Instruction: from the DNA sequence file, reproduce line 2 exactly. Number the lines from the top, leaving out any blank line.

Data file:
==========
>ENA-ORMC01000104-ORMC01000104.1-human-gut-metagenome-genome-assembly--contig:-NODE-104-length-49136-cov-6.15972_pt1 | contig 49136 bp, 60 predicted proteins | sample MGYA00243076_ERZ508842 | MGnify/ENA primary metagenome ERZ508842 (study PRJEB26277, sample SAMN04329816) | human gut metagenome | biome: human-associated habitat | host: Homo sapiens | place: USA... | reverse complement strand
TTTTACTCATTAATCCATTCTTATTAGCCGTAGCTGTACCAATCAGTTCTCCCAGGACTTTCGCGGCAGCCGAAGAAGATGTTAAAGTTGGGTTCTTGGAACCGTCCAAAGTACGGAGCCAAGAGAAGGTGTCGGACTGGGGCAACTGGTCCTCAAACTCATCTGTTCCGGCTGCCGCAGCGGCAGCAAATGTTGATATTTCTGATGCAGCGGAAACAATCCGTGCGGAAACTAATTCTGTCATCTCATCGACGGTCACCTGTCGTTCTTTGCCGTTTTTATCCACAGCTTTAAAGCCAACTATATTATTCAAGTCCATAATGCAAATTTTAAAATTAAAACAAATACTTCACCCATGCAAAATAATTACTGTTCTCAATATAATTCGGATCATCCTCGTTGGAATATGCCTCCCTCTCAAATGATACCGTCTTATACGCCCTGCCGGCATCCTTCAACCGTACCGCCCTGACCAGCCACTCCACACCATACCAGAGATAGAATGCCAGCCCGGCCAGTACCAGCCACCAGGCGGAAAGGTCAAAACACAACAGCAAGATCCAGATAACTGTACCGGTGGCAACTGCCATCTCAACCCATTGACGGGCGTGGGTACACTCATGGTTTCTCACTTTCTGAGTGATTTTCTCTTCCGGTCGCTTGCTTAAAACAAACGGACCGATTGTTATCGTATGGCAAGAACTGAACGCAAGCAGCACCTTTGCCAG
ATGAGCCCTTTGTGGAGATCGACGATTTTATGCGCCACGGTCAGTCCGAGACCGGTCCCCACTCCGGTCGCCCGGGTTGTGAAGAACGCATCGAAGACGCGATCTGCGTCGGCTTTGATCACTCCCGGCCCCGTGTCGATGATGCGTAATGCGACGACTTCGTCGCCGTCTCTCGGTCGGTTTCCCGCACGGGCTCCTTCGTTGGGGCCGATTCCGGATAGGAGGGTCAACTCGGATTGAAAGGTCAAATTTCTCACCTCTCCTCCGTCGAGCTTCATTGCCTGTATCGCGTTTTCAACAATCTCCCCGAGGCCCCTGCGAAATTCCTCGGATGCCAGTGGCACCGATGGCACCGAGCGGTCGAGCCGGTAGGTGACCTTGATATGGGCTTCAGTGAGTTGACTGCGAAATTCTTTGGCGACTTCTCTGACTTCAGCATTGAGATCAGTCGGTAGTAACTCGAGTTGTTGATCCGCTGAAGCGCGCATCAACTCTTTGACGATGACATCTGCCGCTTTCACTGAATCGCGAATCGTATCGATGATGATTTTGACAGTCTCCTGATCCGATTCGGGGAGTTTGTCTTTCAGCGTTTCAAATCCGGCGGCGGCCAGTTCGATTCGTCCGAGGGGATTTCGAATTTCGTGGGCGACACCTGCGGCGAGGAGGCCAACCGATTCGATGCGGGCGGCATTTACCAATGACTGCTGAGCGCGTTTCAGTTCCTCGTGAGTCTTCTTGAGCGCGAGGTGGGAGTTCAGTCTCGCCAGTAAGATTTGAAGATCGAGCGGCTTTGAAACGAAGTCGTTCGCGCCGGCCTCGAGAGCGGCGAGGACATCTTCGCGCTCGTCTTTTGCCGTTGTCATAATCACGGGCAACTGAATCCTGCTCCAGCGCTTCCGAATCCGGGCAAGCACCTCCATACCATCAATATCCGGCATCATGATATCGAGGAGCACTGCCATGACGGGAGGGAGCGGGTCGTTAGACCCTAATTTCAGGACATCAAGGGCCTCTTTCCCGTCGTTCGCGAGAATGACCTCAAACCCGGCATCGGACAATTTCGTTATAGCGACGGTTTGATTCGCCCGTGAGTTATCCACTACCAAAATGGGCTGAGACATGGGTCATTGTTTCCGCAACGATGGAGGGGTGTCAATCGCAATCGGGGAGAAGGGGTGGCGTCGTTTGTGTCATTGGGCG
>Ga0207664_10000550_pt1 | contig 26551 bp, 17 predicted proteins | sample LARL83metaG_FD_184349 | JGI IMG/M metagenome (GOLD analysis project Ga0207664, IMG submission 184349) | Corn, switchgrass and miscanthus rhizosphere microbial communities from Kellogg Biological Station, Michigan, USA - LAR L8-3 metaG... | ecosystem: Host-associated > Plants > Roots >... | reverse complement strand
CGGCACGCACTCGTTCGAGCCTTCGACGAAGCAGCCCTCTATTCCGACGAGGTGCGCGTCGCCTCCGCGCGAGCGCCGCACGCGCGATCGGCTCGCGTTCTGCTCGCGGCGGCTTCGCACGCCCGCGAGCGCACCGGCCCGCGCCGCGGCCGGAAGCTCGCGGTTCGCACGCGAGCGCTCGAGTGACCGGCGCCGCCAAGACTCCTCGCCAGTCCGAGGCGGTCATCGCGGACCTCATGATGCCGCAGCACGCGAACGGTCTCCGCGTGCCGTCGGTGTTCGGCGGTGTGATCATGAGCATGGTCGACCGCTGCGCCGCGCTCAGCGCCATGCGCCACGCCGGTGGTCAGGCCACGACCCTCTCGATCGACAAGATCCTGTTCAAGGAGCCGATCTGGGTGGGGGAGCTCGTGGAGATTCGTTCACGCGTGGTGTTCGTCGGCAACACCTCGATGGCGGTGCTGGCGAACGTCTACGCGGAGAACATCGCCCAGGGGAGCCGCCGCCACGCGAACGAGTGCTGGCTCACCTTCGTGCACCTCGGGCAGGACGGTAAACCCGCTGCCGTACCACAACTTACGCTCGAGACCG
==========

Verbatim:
TTTTACTCATTAATCCATTCTTATTAGCCGTAGCTGTACCAATCAGTTCTCCCAGGACTTTCGCGGCAGCCGAAGAAGATGTTAAAGTTGGGTTCTTGGAACCGTCCAAAGTACGGAGCCAAGAGAAGGTGTCGGACTGGGGCAACTGGTCCTCAAACTCATCTGTTCCGGCTGCCGCAGCGGCAGCAAATGTTGATATTTCTGATGCAGCGGAAACAATCCGTGCGGAAACTAATTCTGTCATCTCATCGACGGTCACCTGTCGTTCTTTGCCGTTTTTATCCACAGCTTTAAAGCCAACTATATTATTCAAGTCCATAATGCAAATTTTAAAATTAAAACAAATACTTCACCCATGCAAAATAATTACTGTTCTCAATATAATTCGGATCATCCTCGTTGGAATATGCCTCCCTCTCAAATGATACCGTCTTATACGCCCTGCCGGCATCCTTCAACCGTACCGCCCTGACCAGCCACTCCACACCATACCAGAGATAGAATGCCAGCCCGGCCAGTACCAGCCACCAGGCGGAAAGGTCAAAACACAACAGCAAGATCCAGATAACTGTACCGGTGGCAACTGCCATCTCAACCCATTGACGGGCGTGGGTACACTCATGGTTTCTCACTTTCTGAGTGATTTTCTCTTCCGGTCGCTTGCTTAAAACAAACGGACCGATTGTTATCGTATGGCAAGAACTGAACGCAAGCAGCACCTTTGCCAG